(This article was written on 13th January, 2018 in the wake of the press conference by four Supreme Court judges. Author feels that it has relevance now in the context of recent actions and inactions of the Supreme Court.)
The four Senior Judges of Supreme Court of India, the so-called guardian of the Indian Constitution, coming out openly in a press conference has kicked up a storm of opinions from all quadrants of the political cartesian-plane with the X-axis of Left-Right and the Y-axis of propriety, righteousness and morality. Even a literate man well versed in legal lexicon finds it difficult to make out the implications of the bold act.
Though it is true that the judiciary cannot claim itself completely free from the malaise that afflicts other organs of the state or administrative bodies, SC has been envisioned in our constitutional framework not just as an ordinary court rather as an extremely important functionary of being the watch-dog of Indian constitution and hence, has been provided with enough independence and powers to ensure separation of power and to create checks and balances with the executive and legislature. This framework is an essential minimum for the working of any constitutional government and to stop it from sinking into authoritarianism of the executive.
It is this special status of SC to have it protected from the powerful executive in carrying out its constitutional mandate that resulted in certain privileges in favour of judiciary. Thus emanates contempt powers, salary protection, removal by impeachment, appointments etc. It is being nowhere indicated that this architecture does not result in lacunae and misuse. Yes, it does. But protecting the basic structure of our democracy is more important and so such powers were accepted. Let us now move forward taking this constitutional framework as sacrosanct in the context of our democracy.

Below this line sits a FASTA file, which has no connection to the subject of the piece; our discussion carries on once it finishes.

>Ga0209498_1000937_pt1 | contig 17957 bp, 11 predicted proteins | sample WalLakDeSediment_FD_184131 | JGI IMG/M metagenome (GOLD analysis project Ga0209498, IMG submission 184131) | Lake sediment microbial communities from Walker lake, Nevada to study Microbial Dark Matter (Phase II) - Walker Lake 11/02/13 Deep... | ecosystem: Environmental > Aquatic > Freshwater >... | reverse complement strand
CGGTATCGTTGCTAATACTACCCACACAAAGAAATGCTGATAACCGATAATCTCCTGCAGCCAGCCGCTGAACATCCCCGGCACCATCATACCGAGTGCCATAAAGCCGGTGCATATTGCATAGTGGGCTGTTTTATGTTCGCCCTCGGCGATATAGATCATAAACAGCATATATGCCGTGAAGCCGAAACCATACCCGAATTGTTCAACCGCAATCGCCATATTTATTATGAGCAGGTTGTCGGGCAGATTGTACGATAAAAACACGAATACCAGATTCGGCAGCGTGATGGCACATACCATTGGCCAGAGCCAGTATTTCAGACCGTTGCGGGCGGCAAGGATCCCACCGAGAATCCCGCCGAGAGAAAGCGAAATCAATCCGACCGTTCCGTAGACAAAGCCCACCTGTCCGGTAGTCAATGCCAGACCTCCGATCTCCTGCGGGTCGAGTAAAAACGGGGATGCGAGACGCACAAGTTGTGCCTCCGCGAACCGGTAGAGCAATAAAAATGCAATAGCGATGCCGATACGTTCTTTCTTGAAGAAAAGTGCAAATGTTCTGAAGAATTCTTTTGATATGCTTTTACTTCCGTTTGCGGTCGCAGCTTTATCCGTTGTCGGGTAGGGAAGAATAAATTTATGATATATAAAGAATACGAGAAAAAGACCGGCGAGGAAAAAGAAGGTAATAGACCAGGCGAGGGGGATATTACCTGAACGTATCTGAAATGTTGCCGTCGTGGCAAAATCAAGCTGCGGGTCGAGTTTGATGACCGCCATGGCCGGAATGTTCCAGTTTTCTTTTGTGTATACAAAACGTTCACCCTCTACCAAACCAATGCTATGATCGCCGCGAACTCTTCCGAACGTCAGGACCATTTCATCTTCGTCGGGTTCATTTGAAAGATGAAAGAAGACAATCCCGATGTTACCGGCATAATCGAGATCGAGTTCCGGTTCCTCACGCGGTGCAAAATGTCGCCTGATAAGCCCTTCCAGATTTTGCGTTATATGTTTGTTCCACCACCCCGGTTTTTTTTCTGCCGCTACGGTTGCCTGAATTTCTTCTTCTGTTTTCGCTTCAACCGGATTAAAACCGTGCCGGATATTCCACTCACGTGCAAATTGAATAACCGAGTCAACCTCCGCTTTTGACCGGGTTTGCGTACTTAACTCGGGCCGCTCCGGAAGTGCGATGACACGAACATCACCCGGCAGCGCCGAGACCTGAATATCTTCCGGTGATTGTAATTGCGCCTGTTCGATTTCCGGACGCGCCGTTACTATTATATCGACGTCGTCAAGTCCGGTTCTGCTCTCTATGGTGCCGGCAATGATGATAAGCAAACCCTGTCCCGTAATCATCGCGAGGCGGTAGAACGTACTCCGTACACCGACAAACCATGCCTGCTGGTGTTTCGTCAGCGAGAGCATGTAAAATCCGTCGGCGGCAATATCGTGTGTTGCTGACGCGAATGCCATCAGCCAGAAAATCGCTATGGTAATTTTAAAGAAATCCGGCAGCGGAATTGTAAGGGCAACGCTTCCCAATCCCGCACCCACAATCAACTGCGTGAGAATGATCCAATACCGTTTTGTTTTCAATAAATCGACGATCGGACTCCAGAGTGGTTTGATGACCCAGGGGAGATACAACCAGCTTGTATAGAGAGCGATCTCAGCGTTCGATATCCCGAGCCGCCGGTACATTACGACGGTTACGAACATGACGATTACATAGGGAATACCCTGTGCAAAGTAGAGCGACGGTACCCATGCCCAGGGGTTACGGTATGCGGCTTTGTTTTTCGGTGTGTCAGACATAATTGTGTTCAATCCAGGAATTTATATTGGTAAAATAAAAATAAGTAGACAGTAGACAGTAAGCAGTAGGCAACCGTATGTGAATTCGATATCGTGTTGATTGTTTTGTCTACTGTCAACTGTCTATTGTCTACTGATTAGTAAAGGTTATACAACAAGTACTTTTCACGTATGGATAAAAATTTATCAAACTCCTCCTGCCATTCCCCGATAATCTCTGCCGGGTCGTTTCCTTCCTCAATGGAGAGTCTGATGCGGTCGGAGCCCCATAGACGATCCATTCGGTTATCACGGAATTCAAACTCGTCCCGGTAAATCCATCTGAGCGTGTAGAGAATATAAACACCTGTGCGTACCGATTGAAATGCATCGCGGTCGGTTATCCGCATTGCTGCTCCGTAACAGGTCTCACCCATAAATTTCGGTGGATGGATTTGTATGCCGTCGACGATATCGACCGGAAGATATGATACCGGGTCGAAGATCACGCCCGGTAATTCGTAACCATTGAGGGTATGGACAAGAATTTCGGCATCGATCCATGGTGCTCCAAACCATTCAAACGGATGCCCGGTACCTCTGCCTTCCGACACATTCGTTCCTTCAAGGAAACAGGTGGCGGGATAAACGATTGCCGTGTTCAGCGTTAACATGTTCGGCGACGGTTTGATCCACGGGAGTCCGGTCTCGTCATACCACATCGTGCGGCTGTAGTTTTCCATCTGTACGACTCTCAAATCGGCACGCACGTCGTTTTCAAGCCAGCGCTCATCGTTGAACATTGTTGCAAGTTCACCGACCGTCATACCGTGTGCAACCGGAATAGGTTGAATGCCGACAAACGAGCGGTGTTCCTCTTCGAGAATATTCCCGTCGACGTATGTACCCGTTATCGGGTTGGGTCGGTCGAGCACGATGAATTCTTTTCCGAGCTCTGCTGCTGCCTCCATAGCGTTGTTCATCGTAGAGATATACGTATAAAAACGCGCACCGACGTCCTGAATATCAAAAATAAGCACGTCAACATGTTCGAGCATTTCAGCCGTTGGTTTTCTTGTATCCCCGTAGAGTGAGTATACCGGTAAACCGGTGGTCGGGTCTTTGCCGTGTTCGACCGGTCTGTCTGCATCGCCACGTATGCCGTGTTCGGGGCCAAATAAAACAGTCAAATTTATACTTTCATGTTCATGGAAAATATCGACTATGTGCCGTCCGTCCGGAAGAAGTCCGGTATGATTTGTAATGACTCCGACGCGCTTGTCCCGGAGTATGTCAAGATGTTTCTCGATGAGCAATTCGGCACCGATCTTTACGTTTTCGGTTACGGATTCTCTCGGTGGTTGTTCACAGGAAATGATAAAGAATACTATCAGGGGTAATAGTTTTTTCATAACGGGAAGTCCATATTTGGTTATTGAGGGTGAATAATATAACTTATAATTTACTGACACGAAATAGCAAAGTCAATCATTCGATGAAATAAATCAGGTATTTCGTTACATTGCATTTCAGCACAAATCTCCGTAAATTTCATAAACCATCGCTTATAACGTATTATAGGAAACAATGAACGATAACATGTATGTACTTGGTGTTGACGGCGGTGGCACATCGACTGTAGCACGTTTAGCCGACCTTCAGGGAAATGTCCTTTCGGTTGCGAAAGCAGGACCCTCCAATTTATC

If only serious and genuine arguments are to be considered, then those who see this behaviour of senior judges of SC not only as unbecoming of senior judges but also as blatant defiance of judicial equanimity and decorum, base their argument mainly on the premise that even if there was any problem or complaint, they should have taken administrative, legal or constitutional recourse. However, this unwarranted behaviour has only resulted in maligning the image of the judiciary and filling the citizens with skepticism about the future decisions of the SC.
It is empirically evident that an institution that loses trust in the eyes of the citizens only has one direction to go, that is of gradual ruination of itself. Experience shows that the loss of reputation and esteem for an institution gradually creates an atmosphere where people of only the stereotyped nature, expectations and aspirations get included into the institution. A classic case of this nature is police organisations or the tax administration where the bad reputation of the institution very much attracts the candidates mostly of a rent-seeking and authoritarian behaviour.
Another reason is premised on the clichéd justification, “Give a dog a bad name and kill it.” The danger here lies in the loss of reputation for the higher judiciary which may well be used as an excuse to bridle/control the SC and thus remove the final hurdle in right-wing’s vision for eating up the Constitution which it hates since its enactment. Certain attempts by executive (including previous) to cage SC have already been made in the form like Judicial Accountability Bill or the National Judicial Appointment Act which has since been declared ultra vires.
So, the loss of reputation of SC involves very high stakes and hence must be matched by commensurate risks to the judiciary or to the democracy for them to be accepted with bypass of other legal-constitutional means.